// BarryBlog //

A creative dumping ground for issues that interest me personally and professionally, with the thought they may interest you too. Issues such as the business of design, the design of business, the design of objects, design strategy, creative direction, innovation, creativity, thought leadership, observations, as well as recommendations, mid-century modern decorative arts and architecture, and the state of my thinking (and currently the state of my heart).

Tuesday, November 07, 2006

Kodomo no kuni: Arts. Education. Inspiration.

The Kodomo no kuni chronicles a variety of creative forces behind urban Japanese culture in the 1920’s—led by believers that art held an important role in the education of children. Beginning in 1922, the Kodomo no kuni was a tangible attempt to market a commercial journal to the general public to present this high-minded perspective and enlightened ideal of preschool education through the arts. The Picture Book Gallery No. 2 Exhibit centers around some 300 illustrations published in the Kodomo no kuni picture book magazine during the first decade after its inauguration in 1922. The images in Kodomo no kuni depicting the children in the latest fashions reflected a mingling of reality with dreams and aspirations. At that time, advances in mechanical technology were reflected in the daily life of urban society. A major theme of children's picture books around the world was technology, at a time when technology was seen as holding out the promise of future happiness. One of the newest themes for illustrations in Kodomo no kuni, too, was the affluence and comforts provided by machines. This exhibit presents the melodies for ten children’s songs (which you can listen to on the site) and the lyrics for thirty in chronological order—both audio and visual. Nine stories by Kishibe Fukuo and one each by Hamada Kosuke and Ogawa Mimei are available in audio form. The commentary section is designed to visually demonstrate, mainly through the Kodomo no kuni, how Japan was linked to the world in every aspect of people’s lives. It also exhibits all the pages of two issues of the magazine to show the editorial presentation of a picture magazine in those days.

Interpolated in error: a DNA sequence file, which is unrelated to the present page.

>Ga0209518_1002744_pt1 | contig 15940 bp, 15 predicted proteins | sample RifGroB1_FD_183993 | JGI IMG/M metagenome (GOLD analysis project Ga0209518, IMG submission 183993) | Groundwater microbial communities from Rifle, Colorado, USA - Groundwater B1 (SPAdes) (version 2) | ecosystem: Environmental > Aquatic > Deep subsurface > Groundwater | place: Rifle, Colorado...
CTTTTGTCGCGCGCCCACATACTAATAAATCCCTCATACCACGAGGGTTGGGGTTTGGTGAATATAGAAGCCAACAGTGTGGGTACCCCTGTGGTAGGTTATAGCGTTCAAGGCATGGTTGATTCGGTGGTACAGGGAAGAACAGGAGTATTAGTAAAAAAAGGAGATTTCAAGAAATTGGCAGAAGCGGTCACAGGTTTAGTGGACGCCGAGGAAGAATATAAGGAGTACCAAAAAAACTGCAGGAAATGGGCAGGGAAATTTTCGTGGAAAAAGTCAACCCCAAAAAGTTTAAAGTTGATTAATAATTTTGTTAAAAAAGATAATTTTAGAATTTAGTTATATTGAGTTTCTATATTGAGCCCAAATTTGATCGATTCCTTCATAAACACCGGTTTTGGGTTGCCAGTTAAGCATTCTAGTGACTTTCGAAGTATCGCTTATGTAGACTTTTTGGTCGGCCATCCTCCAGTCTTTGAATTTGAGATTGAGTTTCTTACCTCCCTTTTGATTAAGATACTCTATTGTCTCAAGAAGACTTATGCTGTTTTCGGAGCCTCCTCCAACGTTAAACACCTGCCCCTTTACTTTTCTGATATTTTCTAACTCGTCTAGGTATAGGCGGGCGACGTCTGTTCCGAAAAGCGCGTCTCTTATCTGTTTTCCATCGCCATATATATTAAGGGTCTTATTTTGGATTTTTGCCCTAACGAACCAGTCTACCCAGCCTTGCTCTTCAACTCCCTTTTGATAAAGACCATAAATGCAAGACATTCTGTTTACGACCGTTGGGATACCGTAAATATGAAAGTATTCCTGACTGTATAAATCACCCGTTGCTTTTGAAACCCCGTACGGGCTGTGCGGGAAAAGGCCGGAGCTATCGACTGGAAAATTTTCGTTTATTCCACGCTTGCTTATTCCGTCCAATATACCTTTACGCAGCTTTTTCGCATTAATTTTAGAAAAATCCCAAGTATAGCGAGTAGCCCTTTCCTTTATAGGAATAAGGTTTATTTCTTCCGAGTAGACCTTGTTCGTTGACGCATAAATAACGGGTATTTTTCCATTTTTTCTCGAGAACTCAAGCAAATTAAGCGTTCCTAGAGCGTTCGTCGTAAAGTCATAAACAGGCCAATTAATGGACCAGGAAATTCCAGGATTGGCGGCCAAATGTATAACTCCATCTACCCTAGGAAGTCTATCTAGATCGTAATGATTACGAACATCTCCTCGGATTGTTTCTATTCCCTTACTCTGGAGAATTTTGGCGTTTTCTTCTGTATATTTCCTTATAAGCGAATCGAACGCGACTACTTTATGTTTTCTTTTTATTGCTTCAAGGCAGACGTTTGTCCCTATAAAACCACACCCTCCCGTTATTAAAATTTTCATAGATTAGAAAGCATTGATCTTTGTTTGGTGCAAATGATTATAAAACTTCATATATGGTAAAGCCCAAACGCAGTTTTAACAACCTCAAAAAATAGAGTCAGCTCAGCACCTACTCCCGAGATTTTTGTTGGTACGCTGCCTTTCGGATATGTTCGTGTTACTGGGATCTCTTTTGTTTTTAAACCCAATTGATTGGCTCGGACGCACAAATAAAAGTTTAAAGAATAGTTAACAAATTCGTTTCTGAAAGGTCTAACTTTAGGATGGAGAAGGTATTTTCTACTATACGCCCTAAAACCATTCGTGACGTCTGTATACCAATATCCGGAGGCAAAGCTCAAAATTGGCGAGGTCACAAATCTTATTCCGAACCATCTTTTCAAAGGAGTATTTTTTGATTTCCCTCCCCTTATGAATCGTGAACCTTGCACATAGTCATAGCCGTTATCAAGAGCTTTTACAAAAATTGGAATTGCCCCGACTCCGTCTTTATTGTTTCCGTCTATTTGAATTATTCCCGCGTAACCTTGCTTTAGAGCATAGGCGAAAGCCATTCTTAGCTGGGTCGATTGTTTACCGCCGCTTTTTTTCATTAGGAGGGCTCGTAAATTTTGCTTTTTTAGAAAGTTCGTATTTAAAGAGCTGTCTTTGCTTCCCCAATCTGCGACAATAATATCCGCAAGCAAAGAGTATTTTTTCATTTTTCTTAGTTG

More about Kodomo no kuni here.
designwire

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